They can say what they want. They don't have the staff to fire you. And if they don't want to have managers stay late to cover, they need to stop staffing with such a razor thin margin of error, hire a staffing agency, or offer enough bonus money to make it worthwhile for their staff to cover for them.

    Look, I'm sympathetic to managers who need to call in a favor when three nurses are in an accident carpooling their way to work or a building collapsed nearby and their trauma bay is swarmed with 10x more patients than usual. But when they just don't staff adequately in the first place to deal with the crises that inevitably and predictably happen in this field - that's on them, not on you.

  • Nov 5

    I would not have stayed overnight, considering you have another job during the daytime that would have caused a conflict.

    If they cannot seem to sort out their staffing patterns then that is their problem.

    When nurses are put under situations like that they need to stop thinking "what about the patients", the facility clearly does not care about the patient if they continue to short staff to the point where people do not come in and others are continuously asked to stay extra.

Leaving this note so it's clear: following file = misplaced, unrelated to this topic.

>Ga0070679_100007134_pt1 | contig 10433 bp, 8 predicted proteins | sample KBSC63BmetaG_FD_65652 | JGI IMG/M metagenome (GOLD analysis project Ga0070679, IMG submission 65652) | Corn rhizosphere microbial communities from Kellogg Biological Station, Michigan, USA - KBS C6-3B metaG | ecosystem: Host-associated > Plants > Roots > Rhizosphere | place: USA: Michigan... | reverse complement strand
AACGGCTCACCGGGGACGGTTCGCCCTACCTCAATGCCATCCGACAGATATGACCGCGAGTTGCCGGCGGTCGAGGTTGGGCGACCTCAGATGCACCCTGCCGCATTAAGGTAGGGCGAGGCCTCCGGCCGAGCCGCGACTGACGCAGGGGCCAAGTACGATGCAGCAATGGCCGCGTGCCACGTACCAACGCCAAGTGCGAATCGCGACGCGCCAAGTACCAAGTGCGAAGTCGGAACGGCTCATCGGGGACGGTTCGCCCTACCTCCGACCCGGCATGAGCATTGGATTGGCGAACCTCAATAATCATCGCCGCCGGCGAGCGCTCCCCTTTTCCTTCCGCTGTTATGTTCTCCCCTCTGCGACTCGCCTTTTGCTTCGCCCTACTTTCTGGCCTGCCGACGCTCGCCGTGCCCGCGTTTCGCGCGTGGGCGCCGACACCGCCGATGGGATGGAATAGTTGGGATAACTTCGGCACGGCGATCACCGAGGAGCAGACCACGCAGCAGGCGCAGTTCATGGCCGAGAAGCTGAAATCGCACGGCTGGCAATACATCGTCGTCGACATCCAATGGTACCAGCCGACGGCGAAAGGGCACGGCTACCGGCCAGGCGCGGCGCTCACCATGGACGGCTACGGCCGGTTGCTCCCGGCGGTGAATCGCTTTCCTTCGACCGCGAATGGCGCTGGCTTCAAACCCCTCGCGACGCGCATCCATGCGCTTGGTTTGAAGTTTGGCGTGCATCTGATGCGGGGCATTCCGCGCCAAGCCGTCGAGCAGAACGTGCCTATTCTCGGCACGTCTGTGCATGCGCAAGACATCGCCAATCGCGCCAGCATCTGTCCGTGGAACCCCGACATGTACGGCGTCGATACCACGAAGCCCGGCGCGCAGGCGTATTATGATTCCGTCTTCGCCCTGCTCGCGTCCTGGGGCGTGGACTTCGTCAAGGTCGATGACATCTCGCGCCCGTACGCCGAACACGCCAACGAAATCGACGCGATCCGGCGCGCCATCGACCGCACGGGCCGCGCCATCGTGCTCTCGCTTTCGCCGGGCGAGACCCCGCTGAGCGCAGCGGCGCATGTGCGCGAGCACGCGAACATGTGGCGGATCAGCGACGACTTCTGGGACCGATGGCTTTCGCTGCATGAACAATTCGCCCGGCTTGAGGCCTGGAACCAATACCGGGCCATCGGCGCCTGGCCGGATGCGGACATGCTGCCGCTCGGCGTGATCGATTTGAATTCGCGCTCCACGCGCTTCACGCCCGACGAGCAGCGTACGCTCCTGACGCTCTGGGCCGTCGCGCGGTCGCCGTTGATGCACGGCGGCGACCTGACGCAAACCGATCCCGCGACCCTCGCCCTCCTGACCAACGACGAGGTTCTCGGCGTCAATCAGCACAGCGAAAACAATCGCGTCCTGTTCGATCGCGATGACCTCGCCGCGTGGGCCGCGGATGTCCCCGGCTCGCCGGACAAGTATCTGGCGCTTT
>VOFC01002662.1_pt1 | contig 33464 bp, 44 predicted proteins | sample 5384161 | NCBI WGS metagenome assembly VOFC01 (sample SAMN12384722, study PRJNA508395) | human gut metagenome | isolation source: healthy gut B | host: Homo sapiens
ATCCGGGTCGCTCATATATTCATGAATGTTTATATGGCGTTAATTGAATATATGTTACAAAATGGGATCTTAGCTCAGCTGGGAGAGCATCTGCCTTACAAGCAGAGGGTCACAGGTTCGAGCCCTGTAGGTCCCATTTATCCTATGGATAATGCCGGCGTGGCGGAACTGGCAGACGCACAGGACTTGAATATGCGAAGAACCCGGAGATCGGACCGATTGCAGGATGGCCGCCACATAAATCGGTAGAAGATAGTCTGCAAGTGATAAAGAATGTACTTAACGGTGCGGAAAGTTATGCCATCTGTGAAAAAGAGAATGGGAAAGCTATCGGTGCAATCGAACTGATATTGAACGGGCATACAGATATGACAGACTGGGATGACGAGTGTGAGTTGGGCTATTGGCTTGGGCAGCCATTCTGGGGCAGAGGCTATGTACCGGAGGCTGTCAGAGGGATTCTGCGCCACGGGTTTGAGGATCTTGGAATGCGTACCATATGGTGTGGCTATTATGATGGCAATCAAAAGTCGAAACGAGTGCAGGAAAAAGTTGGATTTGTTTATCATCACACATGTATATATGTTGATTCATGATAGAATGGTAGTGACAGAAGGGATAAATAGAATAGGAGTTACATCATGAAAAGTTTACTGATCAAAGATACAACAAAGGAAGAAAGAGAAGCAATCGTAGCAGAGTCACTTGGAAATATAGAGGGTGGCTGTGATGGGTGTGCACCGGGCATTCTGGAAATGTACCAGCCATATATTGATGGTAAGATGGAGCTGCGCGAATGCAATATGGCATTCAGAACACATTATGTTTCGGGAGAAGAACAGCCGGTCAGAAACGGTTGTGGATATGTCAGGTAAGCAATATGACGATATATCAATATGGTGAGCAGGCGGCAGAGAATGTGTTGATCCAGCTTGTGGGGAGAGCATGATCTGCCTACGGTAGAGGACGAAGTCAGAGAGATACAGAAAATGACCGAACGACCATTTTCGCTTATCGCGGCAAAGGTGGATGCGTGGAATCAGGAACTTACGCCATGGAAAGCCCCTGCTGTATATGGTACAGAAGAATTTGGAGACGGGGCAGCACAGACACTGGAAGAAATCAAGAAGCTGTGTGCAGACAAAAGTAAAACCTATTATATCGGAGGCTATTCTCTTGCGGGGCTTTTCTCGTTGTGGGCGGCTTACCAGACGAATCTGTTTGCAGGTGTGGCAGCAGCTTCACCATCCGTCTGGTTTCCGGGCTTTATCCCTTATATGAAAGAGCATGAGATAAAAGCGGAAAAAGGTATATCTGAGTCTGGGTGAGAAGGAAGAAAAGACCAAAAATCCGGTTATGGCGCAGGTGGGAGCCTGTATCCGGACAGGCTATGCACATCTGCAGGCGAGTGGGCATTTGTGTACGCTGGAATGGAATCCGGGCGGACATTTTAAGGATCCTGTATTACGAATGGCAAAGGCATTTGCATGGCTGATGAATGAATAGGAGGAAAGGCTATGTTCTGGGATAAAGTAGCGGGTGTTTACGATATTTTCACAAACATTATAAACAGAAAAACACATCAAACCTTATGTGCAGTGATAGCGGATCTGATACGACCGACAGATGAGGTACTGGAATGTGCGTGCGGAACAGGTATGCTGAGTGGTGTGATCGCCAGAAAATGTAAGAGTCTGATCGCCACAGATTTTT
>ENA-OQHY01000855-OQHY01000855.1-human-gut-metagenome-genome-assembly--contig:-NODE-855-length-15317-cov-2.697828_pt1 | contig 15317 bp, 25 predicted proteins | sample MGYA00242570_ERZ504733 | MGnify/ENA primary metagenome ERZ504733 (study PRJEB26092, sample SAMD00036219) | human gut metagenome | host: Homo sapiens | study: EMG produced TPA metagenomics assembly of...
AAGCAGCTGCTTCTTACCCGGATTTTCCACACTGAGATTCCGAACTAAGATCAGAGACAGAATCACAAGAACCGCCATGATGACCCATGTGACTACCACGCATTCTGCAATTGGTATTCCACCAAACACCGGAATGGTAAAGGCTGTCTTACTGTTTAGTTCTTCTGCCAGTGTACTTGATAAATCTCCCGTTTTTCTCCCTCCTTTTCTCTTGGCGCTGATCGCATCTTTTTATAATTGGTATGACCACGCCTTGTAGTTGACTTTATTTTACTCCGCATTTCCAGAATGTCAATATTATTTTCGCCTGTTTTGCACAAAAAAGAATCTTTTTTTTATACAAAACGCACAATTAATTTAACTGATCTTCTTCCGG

We need to form a collective voice and demand better staffing throughout the continuum of healthcare. *Steps off soapbox*

  • Nov 5

    Heck, if it were to the point of not having enough to pay my $65 renewal fee, I'm breaking out the credit card that is literally on ice. Like, frozen into a container of water in my freezer literally on ice. That renewal fee is definitely worth the effort of unfreezing it, using it, potentially accruing interest on it, and refreezing it so I can't use it for impulse purchases (the reason it's on ice to begin with). I need my paycheck and thus my job.

    Agree, it could be a passive aggressive way to get some time off, but I would think that if it happens more than once an employer is going to catch on. Mine even goes above and beyond to constantly email those with nearing expirations to get them done or face the consequences.